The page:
Textile Item Number: 1472/1 from the MOA: University of British Columbia
Block printed cotton textile, printed on both sides. Blue and red are the predominant colours. Two identical, large, rectangular panels of geometric patterning are printed on the textile. In each panel, geometric and floral designs are grouped in intersecting horizontal and vertical borders that surround, on three sides, a large central rectangle of stylized floral and geometric patterns. A strip of black cotton textile (3.5 cm wide) is sewn to one end of the textile.
Textiles that are printed in this manner are intended to be cut in half crosswise and the halves joined together with a center lengthwise seam. The designs on the two halves are matched to form an ajrak, a symmetrical rectangular textile that is traditionally used for many purposes in everyday life: as a shawl or shoulder cloth for Muslim men to keep out the morning and evening chill or for protection from the sun and wind; as a carry-all sack for food and other items; as a bedspread; as a turban; as a temporary curtain; as a backing for a quilt. Women may also use it sometimes. These textiles are made by male members of the Khatri caste. The term Khatri refers to dyers, and all Khatri are by profession printers or dyers. Khatris live in extended families, with every member of the family doing some part of the printing process. Block printing and block making are done only by men, but women help with drying and grinding of ingredients. Members of the Khatri community may also engage workers from other communities to do subsidiary tasks, such as washing the cloth.
Purchased by Razia Ahmed from a dealer in Karachi.
In preparation for printing, the cloth is first simmered with caustic soda solution in large copper pots for 24 hours to soften and bleach it, then taken to the river and washed to remove all the existing chemicals (this process is called bati ka marela). It is then left to soak in a mixture of castor oil, sarso seed oil, irindi oil and soap for 15 to 20 days, then washed again so as to remove just the right amount of oil from the cloth (sarg ka marela). Next it is dipped in a mixture of sakun seed oil, lemon, soda and soap to soften it and allow it to absorb the dyes (kasaiee ka marela). After this preparation, the cloth is printed on both sides in twelve stages. It is printed with a resist containing a solution of chalk and gum and printed again with a mordant containing iron sulfate and a mordant containing alum (phitikari). It is then covered with powdered cow dung or rice bran to fix the resist and mordants. Dyeing begins with a dip into a cold bath of indigo, and the unprinted, exposed areas pick up the blue colour. After washing, it is then dipped into a simmering madder bath, where each mordant reacts differently; the mordant containing iron sulfate turns black and the mordant containing alum turns red. The cloth is then washed in the river to remove the resist, leaving these areas white. As the ajrak begins to dry, the dyer sprinkles water over it and the colour begins to darken.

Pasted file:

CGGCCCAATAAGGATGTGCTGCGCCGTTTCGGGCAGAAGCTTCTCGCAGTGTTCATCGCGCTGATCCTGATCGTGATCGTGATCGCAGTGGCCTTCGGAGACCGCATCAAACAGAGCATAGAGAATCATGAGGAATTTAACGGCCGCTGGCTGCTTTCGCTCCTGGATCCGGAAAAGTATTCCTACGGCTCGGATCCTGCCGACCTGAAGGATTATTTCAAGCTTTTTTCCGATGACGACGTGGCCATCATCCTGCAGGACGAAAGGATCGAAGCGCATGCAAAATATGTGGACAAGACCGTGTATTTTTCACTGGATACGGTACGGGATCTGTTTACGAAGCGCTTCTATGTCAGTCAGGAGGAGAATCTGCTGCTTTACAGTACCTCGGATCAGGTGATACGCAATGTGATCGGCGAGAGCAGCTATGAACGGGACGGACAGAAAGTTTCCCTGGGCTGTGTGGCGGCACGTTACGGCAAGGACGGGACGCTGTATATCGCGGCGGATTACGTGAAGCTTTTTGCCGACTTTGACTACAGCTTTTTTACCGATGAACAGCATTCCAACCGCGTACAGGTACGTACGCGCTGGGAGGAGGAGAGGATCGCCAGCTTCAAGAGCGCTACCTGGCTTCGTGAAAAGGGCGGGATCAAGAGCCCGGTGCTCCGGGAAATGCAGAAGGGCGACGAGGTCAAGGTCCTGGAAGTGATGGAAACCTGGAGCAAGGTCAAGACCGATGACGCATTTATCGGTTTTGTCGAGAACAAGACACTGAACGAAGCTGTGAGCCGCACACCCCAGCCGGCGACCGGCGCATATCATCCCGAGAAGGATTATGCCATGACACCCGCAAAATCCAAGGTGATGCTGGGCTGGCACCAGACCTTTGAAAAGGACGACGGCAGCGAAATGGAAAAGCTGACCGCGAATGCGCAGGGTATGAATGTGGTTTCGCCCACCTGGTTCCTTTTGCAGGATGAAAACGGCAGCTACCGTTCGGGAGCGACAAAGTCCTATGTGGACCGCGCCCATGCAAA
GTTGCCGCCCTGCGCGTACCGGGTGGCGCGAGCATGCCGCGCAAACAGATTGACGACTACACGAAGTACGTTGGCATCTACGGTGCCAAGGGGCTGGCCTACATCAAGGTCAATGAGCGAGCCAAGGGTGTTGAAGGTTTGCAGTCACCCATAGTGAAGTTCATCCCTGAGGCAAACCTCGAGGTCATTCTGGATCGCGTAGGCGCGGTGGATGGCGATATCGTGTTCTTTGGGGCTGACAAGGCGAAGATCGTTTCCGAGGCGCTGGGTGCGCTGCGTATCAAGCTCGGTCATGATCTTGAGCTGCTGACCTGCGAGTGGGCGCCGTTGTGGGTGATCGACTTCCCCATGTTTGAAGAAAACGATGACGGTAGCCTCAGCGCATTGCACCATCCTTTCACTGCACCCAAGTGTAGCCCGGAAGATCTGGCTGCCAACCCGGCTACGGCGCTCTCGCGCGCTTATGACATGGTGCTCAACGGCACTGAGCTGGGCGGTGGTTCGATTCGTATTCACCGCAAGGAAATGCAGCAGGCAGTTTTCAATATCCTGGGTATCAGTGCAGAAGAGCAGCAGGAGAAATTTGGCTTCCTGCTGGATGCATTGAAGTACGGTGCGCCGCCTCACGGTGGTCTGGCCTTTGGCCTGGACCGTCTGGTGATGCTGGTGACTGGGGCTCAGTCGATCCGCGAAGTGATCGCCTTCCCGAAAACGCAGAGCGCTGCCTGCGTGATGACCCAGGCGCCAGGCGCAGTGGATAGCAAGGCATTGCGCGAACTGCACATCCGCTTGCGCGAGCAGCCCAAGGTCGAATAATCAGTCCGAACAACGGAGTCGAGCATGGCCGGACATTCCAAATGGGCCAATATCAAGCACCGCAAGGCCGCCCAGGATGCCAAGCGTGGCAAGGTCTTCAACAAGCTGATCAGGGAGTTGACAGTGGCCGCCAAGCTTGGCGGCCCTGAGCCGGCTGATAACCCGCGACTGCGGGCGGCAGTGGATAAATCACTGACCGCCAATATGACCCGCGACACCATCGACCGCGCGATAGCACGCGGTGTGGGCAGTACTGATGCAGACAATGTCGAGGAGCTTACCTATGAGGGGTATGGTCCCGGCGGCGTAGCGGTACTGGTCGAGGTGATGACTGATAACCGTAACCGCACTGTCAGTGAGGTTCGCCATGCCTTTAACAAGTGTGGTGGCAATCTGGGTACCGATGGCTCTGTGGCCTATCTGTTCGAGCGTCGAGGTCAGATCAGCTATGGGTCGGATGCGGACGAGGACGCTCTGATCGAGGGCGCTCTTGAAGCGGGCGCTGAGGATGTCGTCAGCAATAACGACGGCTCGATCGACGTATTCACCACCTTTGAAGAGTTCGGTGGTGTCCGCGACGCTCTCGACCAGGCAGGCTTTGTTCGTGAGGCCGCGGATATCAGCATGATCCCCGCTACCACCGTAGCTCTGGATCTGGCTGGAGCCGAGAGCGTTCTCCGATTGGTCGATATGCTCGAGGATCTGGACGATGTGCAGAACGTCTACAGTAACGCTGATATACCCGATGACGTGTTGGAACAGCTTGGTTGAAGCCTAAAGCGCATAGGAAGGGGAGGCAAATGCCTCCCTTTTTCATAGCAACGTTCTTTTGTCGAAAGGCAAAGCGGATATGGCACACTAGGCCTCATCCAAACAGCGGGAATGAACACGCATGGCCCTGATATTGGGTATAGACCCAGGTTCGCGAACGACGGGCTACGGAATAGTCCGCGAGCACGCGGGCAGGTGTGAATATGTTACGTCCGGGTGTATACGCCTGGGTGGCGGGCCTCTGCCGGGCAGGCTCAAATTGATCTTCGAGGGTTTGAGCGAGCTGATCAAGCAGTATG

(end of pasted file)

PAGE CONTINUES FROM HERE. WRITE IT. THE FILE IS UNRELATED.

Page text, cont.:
Ahmed says: “No detailed study has been done on the symbolism of the motifs, but the word ajrak comes from the Arabic meaning blue.” Another possible interpretation of the word is that it is derived from the Persian colloquial term for gentleman. Designs are highly stylized objects from nature, such as flowers and leaves, and some may have been derived from the decor of ceramic tiles one finds in mosques and tombs. The types of designs and their placement on the ajrak are determined by tradition, but novelty and innovation are also achieved by changing the traditional layout of the designs and combining elements in new ways.